There is no guaranteed way to get a perfectly neutral court. One of the problems is that the vast majority of voters really don't want one. We all want decisions that favour our viewpoint and protect our perceived interests. Some are concerned that they would lose leverage to exploit others. At the moment the politics is so tense that it will be very difficult for a quick resolution. Emotions will flare, but unlike in other years the Supreme Court appointment will be taken as an election issue in its own right. Hopefully voters will realize it is in everyone's interest to take the emotions out of this most critical decision. On the other hand it is hard not to see that monied and prejudicial factors will be part of the equation.
If one could accept that you cannot always get your way and that a neutral court is in every one's best interest how could you arrange it? One idea might be to let each side nominate say 10 candidates each and then draw for the nine. Sound unreasonable? At one stage the constitution was worked on by a draw of ordinary people with the idea that vested interests would be minimized. Another point might be that if you know it will be decided by a draw you will make more neutral nominations with the expectation that the opposition would do the same. Ok maybe it is unrealistic. How about the opposition chooses from your choices with the ninth being a draw. Politics even dirty politics) will surely play an outsized role.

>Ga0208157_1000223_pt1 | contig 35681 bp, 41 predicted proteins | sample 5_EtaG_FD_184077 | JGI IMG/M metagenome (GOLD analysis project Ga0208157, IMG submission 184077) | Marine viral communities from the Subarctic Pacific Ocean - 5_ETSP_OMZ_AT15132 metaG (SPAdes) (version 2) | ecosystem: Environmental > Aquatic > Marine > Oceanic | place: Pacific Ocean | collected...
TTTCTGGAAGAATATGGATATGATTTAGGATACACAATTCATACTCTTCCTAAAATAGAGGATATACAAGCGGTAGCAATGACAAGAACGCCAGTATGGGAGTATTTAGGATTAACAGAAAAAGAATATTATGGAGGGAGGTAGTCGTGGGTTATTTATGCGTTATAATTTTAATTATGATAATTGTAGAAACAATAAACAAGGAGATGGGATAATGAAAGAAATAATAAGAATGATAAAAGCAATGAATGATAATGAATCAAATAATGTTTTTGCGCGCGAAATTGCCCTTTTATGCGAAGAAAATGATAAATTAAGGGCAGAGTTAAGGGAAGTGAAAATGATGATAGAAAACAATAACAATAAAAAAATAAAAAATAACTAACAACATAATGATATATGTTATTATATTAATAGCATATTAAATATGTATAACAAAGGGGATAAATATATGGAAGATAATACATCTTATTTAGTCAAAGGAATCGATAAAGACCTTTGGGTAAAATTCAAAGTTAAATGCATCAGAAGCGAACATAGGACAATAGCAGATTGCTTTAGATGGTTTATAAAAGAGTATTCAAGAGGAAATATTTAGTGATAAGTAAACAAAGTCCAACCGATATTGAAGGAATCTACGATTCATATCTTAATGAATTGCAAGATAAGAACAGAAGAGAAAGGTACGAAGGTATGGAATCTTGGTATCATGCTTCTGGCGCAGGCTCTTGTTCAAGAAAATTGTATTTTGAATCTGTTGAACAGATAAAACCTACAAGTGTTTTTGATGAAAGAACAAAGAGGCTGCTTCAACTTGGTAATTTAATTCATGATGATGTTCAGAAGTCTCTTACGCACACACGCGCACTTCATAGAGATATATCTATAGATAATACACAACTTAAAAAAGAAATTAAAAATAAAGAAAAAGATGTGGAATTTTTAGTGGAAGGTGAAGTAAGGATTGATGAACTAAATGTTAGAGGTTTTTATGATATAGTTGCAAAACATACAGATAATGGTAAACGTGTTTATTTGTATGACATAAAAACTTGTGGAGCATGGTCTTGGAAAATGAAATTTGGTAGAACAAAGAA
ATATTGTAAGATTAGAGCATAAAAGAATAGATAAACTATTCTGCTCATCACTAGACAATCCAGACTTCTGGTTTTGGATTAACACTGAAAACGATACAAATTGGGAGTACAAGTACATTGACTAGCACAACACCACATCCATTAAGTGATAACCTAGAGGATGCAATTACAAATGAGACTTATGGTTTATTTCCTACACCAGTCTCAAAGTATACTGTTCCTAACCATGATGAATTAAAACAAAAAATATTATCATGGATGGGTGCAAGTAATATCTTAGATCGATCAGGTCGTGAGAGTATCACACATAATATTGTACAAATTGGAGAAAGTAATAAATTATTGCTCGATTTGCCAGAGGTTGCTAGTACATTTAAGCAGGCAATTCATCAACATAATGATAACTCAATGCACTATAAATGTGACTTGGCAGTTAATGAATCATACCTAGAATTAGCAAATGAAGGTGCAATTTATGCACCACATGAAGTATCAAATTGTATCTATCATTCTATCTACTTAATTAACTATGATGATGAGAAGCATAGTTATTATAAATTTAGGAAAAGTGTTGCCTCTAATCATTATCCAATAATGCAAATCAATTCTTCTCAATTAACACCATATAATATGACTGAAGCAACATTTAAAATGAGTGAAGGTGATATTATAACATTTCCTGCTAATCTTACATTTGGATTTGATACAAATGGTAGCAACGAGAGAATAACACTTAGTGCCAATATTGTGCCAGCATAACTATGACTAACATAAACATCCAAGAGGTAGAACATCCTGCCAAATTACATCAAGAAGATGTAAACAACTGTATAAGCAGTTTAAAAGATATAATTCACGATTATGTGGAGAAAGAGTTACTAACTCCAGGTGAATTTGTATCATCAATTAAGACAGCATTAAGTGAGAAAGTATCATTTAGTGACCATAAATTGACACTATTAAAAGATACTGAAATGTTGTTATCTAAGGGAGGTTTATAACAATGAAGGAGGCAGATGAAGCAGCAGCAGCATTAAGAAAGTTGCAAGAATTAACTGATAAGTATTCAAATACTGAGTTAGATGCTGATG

I remember reading Plato's "Republic" which admittedly is remembered imperfectly. His idea was that children would be raised in common as a way of minimizing family loyaliies. At one early stage they would all be tested with some (the majority) being left to do the necessary labour. A few years later after a chance to be truly educated then another test would be taken to separate out those who could strive to run business and those who would make the big decisions such as about the laws. This way the laws would be not be decided by those with vested interests, but by those chosen for the best judgment. Another idea that will never get off the ground, because we are most loyal to those closest to us in blood ties and that has been instrumental in human survival.
Some are advocating the decision should be deferred until after the next election. That really is evading duty. The Republicans have demonstrated they do not really respect the Constitution except when they think it serves their agenda. The President is elected for four years and has duties that must be adhered to no matter the timing. Obviously the opposition can play a role, but to deny the opportunity is not in the nation's best interest. Playing with this situation can be counter-productive. Let us hope the voters realize what is really in their best interests.
My conclusion is that no matter your preferences we are headed for "interesting times." A great spectacle, but dangerous. Let's hope some rationality survives. A quick resolution no matter how desirable seems very unlikely.